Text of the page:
….Next Week How to Feed Bluebirds

Screech Owl Nesting

Eastern Screech Owl grey morph

Eastern Screech Owl grey morph

Eastern Screech Owl red morph

Eastern Screech Owl red morph

Quite often our blog subjects come from recent conversations had with customers in the store.  In recent weeks there have been several mentions of Screech Owl sightings.  So the diminutive Screech Owl will be the subject this week. 

The Eastern Screech-Owl is a small owl, about 8.5" in length (height), with feathered ear-tufts.  Its wingspan is about 20” and weighs in at only about 6 oz.  The eyes are yellow, and the bill is greenish. Male and female plumage is similar.  As is the case with most birds of prey the female is larger, but the male's voice is lower-pitched.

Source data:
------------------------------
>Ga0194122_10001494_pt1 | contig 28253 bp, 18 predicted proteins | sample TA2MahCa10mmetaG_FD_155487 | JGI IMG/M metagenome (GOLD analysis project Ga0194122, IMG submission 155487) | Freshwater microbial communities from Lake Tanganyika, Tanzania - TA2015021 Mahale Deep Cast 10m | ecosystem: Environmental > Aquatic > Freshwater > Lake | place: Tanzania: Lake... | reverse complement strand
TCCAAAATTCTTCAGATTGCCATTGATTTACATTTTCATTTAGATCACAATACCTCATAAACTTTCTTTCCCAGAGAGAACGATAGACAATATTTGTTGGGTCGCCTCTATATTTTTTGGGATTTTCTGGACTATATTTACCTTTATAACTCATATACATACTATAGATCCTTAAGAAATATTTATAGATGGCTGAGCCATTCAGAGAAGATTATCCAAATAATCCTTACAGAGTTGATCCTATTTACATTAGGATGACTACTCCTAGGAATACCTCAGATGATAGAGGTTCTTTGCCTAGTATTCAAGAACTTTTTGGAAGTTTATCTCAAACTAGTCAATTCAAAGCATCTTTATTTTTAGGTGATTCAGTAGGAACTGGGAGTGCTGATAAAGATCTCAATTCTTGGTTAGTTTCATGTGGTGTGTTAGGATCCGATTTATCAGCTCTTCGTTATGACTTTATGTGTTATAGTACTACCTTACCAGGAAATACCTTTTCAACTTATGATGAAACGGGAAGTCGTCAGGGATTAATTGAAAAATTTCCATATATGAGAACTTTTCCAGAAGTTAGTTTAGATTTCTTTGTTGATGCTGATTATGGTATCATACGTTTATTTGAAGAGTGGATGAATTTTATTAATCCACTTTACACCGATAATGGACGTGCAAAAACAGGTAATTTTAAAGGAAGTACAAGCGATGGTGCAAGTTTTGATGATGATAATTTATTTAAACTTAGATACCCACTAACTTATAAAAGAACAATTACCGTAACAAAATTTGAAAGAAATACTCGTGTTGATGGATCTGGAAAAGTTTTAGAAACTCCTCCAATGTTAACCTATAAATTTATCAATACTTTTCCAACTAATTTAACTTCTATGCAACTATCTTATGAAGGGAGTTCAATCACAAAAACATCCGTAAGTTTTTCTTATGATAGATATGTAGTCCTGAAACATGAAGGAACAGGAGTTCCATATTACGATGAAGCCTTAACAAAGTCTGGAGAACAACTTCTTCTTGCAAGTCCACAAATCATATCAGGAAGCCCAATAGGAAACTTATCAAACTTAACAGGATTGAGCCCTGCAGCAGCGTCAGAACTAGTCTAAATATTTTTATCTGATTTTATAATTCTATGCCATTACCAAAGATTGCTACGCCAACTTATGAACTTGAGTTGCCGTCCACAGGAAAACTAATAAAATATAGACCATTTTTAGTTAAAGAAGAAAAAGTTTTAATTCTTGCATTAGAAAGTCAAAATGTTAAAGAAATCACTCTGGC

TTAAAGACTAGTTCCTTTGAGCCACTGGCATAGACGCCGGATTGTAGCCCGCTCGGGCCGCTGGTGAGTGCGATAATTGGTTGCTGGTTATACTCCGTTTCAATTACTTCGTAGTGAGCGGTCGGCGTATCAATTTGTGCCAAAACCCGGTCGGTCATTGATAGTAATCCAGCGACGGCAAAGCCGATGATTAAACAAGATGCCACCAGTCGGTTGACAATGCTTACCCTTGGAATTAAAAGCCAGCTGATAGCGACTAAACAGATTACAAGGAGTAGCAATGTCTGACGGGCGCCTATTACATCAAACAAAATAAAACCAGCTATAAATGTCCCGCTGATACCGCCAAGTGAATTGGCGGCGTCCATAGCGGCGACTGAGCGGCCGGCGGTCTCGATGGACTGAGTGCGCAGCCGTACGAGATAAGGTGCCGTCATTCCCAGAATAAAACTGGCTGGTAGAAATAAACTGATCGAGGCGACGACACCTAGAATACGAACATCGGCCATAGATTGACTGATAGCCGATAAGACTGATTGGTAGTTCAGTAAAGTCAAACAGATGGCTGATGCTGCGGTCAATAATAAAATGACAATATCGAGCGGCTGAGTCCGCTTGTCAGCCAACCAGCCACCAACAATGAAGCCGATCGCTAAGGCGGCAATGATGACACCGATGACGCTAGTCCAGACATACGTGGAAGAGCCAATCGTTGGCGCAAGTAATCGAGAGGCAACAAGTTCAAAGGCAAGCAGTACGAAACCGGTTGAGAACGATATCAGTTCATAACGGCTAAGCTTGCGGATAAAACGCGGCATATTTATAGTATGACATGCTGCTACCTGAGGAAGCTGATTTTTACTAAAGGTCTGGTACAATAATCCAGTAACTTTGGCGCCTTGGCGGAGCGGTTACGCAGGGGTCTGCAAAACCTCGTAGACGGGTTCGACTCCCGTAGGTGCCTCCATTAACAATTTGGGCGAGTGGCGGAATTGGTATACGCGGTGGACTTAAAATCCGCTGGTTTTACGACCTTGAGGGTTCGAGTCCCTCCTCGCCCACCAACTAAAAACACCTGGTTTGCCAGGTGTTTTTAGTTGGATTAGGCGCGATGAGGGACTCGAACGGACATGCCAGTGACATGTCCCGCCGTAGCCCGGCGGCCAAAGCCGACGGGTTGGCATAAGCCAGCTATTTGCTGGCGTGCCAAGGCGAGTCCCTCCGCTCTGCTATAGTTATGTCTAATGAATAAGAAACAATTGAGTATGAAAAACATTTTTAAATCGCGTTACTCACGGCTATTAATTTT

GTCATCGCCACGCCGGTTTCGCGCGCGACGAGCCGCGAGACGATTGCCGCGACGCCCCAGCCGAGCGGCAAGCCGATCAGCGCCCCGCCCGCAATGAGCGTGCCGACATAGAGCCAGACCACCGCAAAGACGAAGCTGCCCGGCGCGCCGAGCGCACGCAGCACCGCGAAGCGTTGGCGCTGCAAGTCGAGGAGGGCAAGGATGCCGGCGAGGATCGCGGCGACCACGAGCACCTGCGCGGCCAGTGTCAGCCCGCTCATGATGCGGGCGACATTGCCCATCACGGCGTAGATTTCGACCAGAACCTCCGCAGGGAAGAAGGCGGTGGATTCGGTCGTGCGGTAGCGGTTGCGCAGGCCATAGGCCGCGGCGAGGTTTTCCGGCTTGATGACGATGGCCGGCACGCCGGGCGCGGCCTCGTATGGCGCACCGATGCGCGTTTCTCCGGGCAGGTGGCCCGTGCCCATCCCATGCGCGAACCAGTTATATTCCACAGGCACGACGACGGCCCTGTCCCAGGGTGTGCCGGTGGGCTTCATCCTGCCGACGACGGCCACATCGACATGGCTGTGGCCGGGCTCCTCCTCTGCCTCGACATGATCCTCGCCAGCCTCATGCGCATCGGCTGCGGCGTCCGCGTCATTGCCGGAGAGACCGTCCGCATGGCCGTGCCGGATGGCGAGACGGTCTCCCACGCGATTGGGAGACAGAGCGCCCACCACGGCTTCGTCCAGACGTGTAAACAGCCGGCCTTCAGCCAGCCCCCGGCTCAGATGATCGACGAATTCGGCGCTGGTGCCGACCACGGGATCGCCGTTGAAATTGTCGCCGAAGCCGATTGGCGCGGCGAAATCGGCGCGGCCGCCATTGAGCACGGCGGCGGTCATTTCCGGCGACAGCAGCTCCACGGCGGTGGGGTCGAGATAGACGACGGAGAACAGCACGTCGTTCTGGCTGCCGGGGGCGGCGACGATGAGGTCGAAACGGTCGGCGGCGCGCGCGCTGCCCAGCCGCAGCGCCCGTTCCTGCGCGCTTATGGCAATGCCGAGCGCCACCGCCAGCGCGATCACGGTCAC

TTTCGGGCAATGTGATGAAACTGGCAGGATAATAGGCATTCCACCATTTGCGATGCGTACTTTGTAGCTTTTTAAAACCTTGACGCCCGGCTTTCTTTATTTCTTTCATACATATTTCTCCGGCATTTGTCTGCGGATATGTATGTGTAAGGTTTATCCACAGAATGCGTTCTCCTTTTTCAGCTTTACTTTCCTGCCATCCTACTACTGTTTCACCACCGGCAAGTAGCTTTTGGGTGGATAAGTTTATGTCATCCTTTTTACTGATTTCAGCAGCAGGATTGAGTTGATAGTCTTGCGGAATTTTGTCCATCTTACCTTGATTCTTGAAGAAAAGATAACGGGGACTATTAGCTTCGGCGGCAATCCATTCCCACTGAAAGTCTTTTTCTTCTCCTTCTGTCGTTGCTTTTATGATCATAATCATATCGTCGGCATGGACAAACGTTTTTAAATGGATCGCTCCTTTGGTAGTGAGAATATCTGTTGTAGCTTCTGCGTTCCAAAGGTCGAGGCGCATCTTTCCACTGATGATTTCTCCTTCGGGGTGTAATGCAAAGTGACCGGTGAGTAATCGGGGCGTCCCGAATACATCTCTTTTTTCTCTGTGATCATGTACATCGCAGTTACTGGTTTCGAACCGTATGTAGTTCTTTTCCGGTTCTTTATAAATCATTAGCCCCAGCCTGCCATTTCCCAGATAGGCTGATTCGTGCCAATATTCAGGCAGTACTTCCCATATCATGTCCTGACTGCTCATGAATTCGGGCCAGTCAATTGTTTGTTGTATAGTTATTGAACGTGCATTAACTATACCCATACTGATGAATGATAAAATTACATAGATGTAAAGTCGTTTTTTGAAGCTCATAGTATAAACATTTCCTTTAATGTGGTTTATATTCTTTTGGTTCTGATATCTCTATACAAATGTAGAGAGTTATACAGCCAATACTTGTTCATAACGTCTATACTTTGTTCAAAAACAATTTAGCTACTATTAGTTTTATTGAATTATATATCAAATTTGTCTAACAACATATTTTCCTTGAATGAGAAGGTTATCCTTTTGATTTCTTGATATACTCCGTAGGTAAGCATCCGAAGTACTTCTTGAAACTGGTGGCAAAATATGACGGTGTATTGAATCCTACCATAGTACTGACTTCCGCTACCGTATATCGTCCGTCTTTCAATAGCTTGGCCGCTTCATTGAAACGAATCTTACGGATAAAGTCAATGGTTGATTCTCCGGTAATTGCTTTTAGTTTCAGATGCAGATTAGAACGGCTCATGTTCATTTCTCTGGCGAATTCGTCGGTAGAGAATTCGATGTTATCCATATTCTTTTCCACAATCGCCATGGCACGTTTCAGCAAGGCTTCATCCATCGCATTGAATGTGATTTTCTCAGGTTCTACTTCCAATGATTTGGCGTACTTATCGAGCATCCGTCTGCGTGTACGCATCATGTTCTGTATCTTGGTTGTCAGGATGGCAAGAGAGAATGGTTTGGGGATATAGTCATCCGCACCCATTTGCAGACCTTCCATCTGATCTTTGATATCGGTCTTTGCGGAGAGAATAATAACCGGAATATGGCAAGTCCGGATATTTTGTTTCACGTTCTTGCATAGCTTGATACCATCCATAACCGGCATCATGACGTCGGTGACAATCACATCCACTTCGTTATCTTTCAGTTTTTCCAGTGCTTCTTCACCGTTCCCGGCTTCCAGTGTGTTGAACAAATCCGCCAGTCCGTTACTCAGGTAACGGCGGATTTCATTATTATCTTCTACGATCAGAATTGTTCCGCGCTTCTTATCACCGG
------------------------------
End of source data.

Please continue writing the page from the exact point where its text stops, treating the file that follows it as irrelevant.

Its song is a distinctive trill and descending whinny that does not sound like the typical hooting of its bigger relatives, the Barred and Great Horned owls.  To hear the call you can go to the Tennessee Watchable Wildlife website, or to the Cornell Lab of Ornithology website allaboutbirds.org.

The Screech owl has two color-morphs, reddish-brown and gray. In Tennessee the red morph outnumbers the gray by almost two to one. No other North American owl has such distinctive plumage differences. It is found in urban as well as rural areas and readily nests in nest boxes. We don’t sell a lot of Screech owl boxes per year but several customers have had success attracting them.  Like most owls, it is more often heard than seen.  This small owl will feed on insects, earthworms, rodents, and even crayfish and songbirds.